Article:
Eagle: The NATO ambassadors will meet with Russia next week. This will be the first meeting in two years. Is there a small sign of hope that one will return to cooperation or at least to dialogue?
Grybauskaite: I've already said that I don't want to talk about hopes. I see very specifically what they are doing in Kaliningrad, how they behave in Belarus and in the Baltic Sea, at sea and on land. I assume that you have agreed a military base on Belarusian territory with Belarus. This means that Lithuania will be surrounded by Russian forces in Kaliningrad and Belarus. And it is very clear to us: as long as they do not stop behaving aggressively and provoking themselves in this way, we cannot talk about hope or belief. We want to see a different behavior.
Eagle: The Pentagon plans to send a brigade to Eastern Europe. Will that help if not to solve the problem, then to tackle it?
Grybauskaite: We need a greater presence and a credible deterrent in our region, in all the Baltic states and in Poland. Because no matter what Russia says and what propaganda it makes, the fact is that we see aggressiveness and experience provocations. We need NATO troops and larger troops of our own. We have increased defense spending, modernized our army, and bought new equipment, including boxer armored transport vehicles from Germany. Last year we created a rapid reaction force, we reintroduced conscription. That is, we do what we can ourselves first and only then ask our allies to be more present.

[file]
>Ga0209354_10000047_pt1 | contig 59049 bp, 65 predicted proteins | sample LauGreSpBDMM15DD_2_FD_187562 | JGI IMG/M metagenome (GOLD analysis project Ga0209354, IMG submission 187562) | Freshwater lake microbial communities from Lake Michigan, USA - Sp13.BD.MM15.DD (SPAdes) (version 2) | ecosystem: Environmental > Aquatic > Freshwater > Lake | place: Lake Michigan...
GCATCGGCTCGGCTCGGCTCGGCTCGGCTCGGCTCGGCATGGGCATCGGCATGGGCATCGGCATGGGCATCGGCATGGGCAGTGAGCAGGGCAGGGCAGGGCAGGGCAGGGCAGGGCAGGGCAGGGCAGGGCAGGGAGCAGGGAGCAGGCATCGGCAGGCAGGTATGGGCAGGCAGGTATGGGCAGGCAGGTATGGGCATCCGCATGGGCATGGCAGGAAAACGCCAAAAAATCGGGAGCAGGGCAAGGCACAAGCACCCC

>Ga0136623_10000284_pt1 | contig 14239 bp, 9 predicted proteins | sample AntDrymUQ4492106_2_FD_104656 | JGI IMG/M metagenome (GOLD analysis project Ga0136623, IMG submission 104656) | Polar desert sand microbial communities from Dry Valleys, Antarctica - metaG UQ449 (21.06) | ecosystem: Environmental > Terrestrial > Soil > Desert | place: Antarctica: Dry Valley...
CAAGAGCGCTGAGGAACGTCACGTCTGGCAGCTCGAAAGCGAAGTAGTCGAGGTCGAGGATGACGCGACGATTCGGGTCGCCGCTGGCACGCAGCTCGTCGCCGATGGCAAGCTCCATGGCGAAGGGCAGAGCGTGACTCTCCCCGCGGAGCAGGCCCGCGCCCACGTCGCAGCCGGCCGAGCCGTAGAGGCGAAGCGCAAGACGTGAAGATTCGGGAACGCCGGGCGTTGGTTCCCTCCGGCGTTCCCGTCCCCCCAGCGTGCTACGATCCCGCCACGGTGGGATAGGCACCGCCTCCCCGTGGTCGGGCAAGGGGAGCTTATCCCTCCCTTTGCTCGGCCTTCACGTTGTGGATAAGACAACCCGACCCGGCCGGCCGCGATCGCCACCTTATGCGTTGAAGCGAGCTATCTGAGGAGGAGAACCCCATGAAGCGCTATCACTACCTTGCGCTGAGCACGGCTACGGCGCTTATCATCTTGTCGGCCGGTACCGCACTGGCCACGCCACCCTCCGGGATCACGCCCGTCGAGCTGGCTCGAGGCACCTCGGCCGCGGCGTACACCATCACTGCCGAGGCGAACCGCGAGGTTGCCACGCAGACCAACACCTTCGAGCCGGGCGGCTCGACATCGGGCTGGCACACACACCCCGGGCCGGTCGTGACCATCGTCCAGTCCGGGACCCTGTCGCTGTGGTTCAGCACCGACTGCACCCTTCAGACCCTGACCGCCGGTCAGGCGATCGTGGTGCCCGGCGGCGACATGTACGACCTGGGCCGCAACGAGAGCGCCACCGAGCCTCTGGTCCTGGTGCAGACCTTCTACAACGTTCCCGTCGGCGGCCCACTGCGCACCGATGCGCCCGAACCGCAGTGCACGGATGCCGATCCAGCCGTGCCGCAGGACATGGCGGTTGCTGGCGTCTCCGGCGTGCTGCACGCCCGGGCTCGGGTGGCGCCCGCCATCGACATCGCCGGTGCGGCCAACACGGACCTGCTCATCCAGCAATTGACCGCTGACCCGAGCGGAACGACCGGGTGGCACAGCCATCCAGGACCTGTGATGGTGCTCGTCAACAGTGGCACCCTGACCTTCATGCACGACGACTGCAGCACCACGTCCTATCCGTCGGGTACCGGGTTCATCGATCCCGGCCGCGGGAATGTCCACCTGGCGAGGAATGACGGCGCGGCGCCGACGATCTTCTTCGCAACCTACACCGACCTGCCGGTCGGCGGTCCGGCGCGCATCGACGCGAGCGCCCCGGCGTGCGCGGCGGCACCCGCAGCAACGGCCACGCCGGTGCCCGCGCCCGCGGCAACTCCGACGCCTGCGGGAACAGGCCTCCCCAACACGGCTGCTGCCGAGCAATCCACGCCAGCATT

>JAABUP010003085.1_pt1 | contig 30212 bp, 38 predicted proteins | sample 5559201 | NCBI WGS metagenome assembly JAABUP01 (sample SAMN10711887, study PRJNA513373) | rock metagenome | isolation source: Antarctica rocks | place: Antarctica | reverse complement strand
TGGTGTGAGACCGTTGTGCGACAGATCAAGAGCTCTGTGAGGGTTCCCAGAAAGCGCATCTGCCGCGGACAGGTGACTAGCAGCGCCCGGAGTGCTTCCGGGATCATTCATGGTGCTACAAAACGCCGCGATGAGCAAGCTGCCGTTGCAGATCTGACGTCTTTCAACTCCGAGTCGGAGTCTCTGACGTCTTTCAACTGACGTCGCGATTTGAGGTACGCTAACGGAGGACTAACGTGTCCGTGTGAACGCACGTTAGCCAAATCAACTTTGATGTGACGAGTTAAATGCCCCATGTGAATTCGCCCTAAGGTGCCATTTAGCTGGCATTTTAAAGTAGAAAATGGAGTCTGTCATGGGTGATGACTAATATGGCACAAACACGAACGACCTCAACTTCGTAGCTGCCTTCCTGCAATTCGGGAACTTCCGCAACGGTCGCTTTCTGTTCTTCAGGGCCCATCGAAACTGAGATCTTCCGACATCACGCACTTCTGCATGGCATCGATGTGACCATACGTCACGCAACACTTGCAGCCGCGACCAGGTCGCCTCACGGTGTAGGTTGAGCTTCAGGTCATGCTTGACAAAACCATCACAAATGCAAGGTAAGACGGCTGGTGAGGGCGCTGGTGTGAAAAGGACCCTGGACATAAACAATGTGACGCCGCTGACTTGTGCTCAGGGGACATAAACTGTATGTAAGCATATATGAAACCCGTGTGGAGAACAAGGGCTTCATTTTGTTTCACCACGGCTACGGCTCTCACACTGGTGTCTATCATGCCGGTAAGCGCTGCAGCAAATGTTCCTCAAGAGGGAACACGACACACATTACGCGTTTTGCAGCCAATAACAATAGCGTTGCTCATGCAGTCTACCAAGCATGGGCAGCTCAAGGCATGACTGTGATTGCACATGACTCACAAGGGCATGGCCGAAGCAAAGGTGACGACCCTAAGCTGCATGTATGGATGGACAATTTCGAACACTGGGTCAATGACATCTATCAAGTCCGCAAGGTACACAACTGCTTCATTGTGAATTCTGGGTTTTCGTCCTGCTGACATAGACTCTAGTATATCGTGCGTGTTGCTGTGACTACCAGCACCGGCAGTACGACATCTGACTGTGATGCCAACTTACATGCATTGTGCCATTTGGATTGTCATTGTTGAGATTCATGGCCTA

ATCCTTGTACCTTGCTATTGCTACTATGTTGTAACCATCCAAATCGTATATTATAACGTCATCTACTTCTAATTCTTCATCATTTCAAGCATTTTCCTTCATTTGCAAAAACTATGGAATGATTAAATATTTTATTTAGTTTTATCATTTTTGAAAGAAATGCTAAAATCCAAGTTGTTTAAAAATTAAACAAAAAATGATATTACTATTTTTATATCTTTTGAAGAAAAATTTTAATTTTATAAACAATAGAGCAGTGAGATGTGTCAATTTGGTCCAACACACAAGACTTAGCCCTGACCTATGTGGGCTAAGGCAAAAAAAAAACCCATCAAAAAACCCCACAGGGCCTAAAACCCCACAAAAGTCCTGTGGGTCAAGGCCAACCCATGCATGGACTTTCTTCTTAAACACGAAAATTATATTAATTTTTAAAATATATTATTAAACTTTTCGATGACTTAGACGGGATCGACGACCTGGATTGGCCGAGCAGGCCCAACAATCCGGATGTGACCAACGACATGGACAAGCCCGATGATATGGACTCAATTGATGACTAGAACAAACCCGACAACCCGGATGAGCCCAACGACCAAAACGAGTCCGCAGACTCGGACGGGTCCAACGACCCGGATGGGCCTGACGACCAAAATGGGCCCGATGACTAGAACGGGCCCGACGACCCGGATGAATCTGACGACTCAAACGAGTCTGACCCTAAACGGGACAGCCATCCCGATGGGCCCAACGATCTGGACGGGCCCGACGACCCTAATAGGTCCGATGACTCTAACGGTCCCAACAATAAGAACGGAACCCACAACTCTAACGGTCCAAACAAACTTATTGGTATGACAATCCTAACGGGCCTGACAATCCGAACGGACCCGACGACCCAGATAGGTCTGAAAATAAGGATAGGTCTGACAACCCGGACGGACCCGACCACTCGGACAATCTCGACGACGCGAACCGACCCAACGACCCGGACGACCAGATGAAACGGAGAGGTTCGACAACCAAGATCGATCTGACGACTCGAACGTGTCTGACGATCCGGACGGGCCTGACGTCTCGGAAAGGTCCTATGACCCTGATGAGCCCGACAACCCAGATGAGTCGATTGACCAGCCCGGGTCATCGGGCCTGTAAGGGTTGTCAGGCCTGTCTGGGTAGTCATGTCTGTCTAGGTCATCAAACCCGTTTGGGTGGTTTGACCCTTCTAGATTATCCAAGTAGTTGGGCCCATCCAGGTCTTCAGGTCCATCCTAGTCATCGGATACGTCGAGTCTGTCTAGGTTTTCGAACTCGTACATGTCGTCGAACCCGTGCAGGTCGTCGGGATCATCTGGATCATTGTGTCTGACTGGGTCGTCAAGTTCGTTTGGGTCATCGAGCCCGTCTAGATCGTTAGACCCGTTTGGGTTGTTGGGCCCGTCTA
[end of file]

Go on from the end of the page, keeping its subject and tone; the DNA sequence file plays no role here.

"We have to become faster in making decisions and adapting our policies"
Eagle: What decisions will NATO have to make at the June summit?
Grybauskaite: We have to become faster in making decisions and adapting our policies, because life and challenges change faster. We need to agree on how to respond sooner. We see how in the past two years the challenges have changed and the security situation has worsened because of Russia's aggressive behavior in our region. It's not just about military attacks, it's also about cyber attacks. Only a few days ago my office was attacked, the parliament and the government. We always have the information campaigns, the propaganda and the so-called unconventional tools of warfare. The same applies to Warsaw: a greater presence in our region. Because this attempt to prevent the American ship from entering the US fleet is a new phenomenon that we have to face. Then we need stronger air forces. As threats evolve, our defense plans also need to be constantly updated. From a military point of view, Russia remains the greatest threat and the Warsaw Summit must respond to it.
Eagle: This week's Panama Papers showed that Ukraine has a big problem with corruption, even or just at the head of the state. Is the EU backing the wrong country?
Grybauskaite: First of all, I have to say: we support the Ukrainian people. We don't support governments. The Ukrainians on the Maidan made a European decision. They see their future in Europe and want to integrate into Europe. They want their country to be transparent and efficient and not corrupt. Every politician in the world, and I include myself there, must be transparent and predictable for the people who voted for him.Everyone who is now on this list must now clearly tell, not only to the world, but above all to their own people, why they appear on this list, how much money it is about and what they will do in the future. That is your responsibility. First of all, they have to explain this to their own people.
Eagle: Madam President, thank you very much for the interview.
Grybauskaite: Thank you.
Statements by our interlocutors reflect their own views. Deutschlandradio does not adopt the statements of its interlocutors in interviews and discussions as its own.